Archive for April, 2007

Give Yourself a (Financial) Education

April 30, 2007


In a long-running rebate on the merits of Group RESP plans, a remark by a commenter touched a nerve:

To work with mutual funds or stocks, parents need to know what they are doing. This takes a lot of time and planning. I am too busy for that.

As you can imagine, I am not very sympathetic to the argument. If you are like me, you are exchanging eight hours of your precious time every weekday for a pay check and you owe it to yourself and your family to be an effective steward of your money. The reality of modern life is that, financially, we are on our own. Our retirement, our kids’ education and our general financial well being depends on how well we look after our money.

To become a successful investor, you should lay a strong foundation by taking the time to read a few good books. After that, you only need a few hours to devise an asset allocation, invest accordingly and spend about fifteen minutes every year to rebalance your portfolio.

If you have worked your way through my recommended books, you don’t have to sacrifice your leisure hours (unless you buy individual stocks or write a blog) to constantly keep up. Over the years, I’ve learnt both from reading and from experience that there are only a handful of rules for being a successful investor:

  1. Don’t take stupid risks.
  2. Diversify.
  3. Minimize expenses and taxes.
  4. Don’t trade too much.

That’s all there is to investing. Now, you can get on with gardening or photography or whatever with the confidence that you will do better than the vast majority of investors who are busy chasing the latest hot tip they heard on Market Call.

The Importance of Mutual Fund MERs

April 29, 2007


In response to a long-running debate on the merits of the Smith Manoeuvre, a financial planner made the following comment:

The best portfolio is a diversified portfolio, MER be damned.

What is MER?

The MER of a mutual fund or exchange-traded fund (ETF) refers to its Management Expense Ratio. It is calculated by adding up the management fees paid to portfolio manager, the trailer fees paid to your investment advisor, administration charges incurred in running a fund and GST/HST and dividing the total by the average value of assets in the fund and reported as a percentage.

For example, consider the XYZ High Fee Fund, which reported a MER of 3%. If the fund had an average of $100 million in assets, the MER implies that the fund cost investors in $3 million (3 percent of $100 million) in fees.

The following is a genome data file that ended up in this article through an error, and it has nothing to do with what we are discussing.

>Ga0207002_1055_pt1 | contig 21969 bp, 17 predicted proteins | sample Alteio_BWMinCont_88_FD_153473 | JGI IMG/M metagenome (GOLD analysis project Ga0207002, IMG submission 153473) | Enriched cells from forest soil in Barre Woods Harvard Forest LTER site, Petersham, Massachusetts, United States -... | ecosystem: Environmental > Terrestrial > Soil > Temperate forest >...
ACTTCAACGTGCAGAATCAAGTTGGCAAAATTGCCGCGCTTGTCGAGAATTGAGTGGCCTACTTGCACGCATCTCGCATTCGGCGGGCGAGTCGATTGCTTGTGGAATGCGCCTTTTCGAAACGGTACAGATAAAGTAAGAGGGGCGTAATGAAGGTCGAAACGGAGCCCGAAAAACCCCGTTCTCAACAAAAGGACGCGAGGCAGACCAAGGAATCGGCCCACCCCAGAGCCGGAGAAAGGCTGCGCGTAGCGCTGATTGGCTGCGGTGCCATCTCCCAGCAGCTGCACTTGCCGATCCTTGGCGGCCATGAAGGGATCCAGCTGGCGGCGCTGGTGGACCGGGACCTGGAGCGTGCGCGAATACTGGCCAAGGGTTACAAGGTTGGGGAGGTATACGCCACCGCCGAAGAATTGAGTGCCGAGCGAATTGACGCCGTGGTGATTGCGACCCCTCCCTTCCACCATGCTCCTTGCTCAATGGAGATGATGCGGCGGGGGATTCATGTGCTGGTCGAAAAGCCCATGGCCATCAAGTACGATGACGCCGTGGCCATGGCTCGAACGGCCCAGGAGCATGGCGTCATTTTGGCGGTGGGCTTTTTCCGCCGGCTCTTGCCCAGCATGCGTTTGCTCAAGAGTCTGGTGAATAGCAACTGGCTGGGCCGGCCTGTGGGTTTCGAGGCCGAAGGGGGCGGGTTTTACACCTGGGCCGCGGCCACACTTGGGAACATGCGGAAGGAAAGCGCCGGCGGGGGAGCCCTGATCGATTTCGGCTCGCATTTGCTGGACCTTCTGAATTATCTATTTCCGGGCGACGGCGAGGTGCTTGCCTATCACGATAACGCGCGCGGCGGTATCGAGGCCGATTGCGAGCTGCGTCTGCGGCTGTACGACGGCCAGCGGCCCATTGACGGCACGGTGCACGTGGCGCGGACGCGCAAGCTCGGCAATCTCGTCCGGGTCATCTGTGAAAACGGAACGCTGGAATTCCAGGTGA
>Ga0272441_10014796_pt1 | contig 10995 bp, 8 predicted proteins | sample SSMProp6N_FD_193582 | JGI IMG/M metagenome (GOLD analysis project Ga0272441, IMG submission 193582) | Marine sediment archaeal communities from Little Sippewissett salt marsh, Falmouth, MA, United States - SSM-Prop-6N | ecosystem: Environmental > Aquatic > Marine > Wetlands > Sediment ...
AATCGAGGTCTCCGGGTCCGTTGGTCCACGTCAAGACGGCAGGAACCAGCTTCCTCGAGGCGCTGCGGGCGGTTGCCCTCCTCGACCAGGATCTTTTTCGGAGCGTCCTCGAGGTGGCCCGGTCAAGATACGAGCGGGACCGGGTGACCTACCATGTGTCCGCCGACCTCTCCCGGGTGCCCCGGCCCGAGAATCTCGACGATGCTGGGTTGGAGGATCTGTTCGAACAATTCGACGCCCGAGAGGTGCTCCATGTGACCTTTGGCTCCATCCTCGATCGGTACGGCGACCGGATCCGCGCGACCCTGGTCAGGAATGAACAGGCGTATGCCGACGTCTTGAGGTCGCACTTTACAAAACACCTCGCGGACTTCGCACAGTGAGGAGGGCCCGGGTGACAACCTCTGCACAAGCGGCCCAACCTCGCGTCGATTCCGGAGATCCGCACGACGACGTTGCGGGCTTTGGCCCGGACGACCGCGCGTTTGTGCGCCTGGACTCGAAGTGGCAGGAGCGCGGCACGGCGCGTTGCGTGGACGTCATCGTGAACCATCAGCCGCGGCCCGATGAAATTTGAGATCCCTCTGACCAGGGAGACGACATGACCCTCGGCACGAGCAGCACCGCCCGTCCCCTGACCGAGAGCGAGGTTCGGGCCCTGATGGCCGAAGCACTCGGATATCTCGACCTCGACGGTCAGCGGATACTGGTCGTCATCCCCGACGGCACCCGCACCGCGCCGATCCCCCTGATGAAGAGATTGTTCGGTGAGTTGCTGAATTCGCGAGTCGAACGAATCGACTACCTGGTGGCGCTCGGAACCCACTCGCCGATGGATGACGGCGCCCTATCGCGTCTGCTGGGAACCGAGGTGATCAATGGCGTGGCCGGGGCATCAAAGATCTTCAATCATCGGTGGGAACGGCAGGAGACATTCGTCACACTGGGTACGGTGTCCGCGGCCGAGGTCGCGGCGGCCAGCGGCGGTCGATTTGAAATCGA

How is MER charged?

If you are a mutual fund (or ETF) investor, you do not pay MER directly to the fund manager. Instead, the fund manager deducts the MER from the mutual fund. In the example of the XYZ High Fee Fund, which has holdings totaling $100 million, the manager will effectively deduct $8,219 ($100 million x 3 percent ÷ 365 ) every day.

Notes on MERs

There are two items of note when it comes to MERs. First, MERs may be the biggest fees incurred by most investors but it is not the only one. Trading fees, for example, are not included in the MER but, nonetheless, it is a cost to the investor. Second, returns advertised or reported by mutual funds are always net of MERs. If XYZ High Fee Fund reports One Year returns of 5 percent, it means that an investor in the fund would have earned 5 percent over the previous year after indirectly paying all the fund’s expenses including MER and trading commissions.

Is MER important?

While the returns advertised by mutual funds already account for the MER, investors should still pay attention to how much fees they are paying because a higher MER does not mean a better product. In fact, many studies have demonstrated the opposite: the lower a fund’s fee, the better its odds of posting future returns that are better than average. As John Bogle likes to say: “in mutual funds you don’t get what you pay for. You get what you don’t pay for”.

The next time you are investing in a mutual fund, picking the one with the cheapest MER in its class will increase your odds of success. Better yet, you could simply pick the cheapest index fund.

This and That

April 26, 2007

  1. The Bank of Canada decided to keep interest rates steady and the prime rate charged by the major banks stays at 6%. The statement seems to indicate that the Bank will maintain the current interest rate in its next meeting.
  2. The federal government has enacted a legislation that drops the minimum down payment required to get a conventional mortgage from 25% of the value of a home to 20%. Earlier, the mortgage loan insurance would have cost 1% for a homebuyer who wants to get a mortgage of more than 75% but less than 80% of the property value.
  3. Ellen Roseman writes in The Toronto Star that mortgage life insurance is usually a bad deal for consumers.
  4. A report in The Globe and Mail says that “high costs, questionable benefits and lax disclosure regulations” of principal protected notes (PPNs) are attracting the attention of regulators and the federal government.
  5. Steady Hand’s Tom Bradley opines that foreigners are overpaying for our public companies and Canadians will have a good opportunity to buy back these assets at lower prices in the future.